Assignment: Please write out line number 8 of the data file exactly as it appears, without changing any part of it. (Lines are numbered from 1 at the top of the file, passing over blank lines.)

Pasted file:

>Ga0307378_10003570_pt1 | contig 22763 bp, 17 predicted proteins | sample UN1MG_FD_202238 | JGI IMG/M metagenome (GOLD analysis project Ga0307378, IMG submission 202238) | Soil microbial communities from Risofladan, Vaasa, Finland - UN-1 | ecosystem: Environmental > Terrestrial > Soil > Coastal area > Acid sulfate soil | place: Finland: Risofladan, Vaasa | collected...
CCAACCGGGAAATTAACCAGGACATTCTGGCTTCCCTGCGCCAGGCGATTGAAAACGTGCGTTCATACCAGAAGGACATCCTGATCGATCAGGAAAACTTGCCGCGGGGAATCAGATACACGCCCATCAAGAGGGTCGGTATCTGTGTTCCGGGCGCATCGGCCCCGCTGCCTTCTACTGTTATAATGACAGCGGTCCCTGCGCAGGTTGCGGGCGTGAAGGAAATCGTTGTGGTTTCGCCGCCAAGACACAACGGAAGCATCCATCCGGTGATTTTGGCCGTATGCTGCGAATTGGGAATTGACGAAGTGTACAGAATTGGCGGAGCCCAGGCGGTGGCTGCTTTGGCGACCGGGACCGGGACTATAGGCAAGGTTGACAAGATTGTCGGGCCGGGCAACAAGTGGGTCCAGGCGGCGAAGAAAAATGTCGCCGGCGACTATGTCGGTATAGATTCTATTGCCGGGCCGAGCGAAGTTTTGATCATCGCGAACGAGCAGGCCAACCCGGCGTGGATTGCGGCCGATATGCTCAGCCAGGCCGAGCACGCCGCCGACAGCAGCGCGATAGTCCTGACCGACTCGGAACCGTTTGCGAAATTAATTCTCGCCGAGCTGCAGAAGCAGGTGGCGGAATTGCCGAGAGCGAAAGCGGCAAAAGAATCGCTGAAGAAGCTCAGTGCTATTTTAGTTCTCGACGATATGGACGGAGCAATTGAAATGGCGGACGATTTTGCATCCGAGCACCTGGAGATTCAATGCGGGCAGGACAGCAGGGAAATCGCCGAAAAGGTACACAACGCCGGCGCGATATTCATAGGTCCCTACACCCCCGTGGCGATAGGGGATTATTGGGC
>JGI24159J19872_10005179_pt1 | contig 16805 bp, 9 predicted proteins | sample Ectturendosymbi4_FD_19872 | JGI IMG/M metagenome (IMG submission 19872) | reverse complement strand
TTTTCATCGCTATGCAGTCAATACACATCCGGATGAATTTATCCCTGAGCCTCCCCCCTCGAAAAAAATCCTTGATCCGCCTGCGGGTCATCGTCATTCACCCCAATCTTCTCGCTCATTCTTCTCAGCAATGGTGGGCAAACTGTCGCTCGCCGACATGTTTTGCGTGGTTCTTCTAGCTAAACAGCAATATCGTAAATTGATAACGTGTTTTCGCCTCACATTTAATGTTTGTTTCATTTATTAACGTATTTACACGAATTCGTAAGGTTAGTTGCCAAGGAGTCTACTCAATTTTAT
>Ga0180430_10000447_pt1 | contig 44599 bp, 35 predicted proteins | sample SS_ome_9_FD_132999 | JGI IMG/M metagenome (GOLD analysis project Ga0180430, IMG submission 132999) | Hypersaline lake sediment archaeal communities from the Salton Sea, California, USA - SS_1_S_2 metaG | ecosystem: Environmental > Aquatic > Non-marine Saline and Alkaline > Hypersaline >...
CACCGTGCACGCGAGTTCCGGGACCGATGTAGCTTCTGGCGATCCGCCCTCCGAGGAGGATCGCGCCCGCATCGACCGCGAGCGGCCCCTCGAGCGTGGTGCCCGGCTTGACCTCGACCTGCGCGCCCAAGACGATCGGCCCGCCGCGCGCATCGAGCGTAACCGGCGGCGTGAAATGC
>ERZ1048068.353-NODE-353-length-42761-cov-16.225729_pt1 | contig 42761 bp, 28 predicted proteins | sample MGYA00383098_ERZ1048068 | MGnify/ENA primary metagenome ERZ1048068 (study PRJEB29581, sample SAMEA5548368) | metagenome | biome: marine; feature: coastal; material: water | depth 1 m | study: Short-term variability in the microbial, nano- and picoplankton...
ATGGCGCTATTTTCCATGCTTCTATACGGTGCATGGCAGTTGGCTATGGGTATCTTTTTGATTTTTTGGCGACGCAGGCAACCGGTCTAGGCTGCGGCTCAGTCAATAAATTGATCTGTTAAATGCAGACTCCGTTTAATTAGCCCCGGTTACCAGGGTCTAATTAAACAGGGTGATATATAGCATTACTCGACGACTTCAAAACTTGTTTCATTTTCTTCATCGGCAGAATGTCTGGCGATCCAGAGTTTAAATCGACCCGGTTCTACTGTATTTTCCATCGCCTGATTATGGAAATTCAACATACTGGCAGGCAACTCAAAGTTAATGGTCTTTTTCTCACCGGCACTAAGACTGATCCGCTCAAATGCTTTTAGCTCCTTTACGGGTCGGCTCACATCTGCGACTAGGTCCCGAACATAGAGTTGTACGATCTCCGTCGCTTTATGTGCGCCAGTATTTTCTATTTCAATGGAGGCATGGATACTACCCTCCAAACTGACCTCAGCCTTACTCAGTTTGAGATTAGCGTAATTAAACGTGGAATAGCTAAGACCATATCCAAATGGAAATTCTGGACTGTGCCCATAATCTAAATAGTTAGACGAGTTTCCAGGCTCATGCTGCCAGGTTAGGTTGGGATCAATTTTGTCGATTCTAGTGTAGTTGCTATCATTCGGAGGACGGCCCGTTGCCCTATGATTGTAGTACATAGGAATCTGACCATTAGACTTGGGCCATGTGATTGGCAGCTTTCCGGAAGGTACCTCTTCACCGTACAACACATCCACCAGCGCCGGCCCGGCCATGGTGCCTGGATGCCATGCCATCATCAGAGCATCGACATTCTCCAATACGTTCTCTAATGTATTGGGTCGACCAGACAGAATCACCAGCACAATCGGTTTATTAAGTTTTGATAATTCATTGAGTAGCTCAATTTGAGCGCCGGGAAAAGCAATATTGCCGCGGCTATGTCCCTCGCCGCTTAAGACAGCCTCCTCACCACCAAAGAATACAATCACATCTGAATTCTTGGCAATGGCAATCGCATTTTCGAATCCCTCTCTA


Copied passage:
ATGGCGCTATTTTCCATGCTTCTATACGGTGCATGGCAGTTGGCTATGGGTATCTTTTTGATTTTTTGGCGACGCAGGCAACCGGTCTAGGCTGCGGCTCAGTCAATAAATTGATCTGTTAAATGCAGACTCCGTTTAATTAGCCCCGGTTACCAGGGTCTAATTAAACAGGGTGATATATAGCATTACTCGACGACTTCAAAACTTGTTTCATTTTCTTCATCGGCAGAATGTCTGGCGATCCAGAGTTTAAATCGACCCGGTTCTACTGTATTTTCCATCGCCTGATTATGGAAATTCAACATACTGGCAGGCAACTCAAAGTTAATGGTCTTTTTCTCACCGGCACTAAGACTGATCCGCTCAAATGCTTTTAGCTCCTTTACGGGTCGGCTCACATCTGCGACTAGGTCCCGAACATAGAGTTGTACGATCTCCGTCGCTTTATGTGCGCCAGTATTTTCTATTTCAATGGAGGCATGGATACTACCCTCCAAACTGACCTCAGCCTTACTCAGTTTGAGATTAGCGTAATTAAACGTGGAATAGCTAAGACCATATCCAAATGGAAATTCTGGACTGTGCCCATAATCTAAATAGTTAGACGAGTTTCCAGGCTCATGCTGCCAGGTTAGGTTGGGATCAATTTTGTCGATTCTAGTGTAGTTGCTATCATTCGGAGGACGGCCCGTTGCCCTATGATTGTAGTACATAGGAATCTGACCATTAGACTTGGGCCATGTGATTGGCAGCTTTCCGGAAGGTACCTCTTCACCGTACAACACATCCACCAGCGCCGGCCCGGCCATGGTGCCTGGATGCCATGCCATCATCAGAGCATCGACATTCTCCAATACGTTCTCTAATGTATTGGGTCGACCAGACAGAATCACCAGCACAATCGGTTTATTAAGTTTTGATAATTCATTGAGTAGCTCAATTTGAGCGCCGGGAAAAGCAATATTGCCGCGGCTATGTCCCTCGCCGCTTAAGACAGCCTCCTCACCACCAAAGAATACAATCACATCTGAATTCTTGGCAATGGCAATCGCATTTTCGAATCCCTCTCTA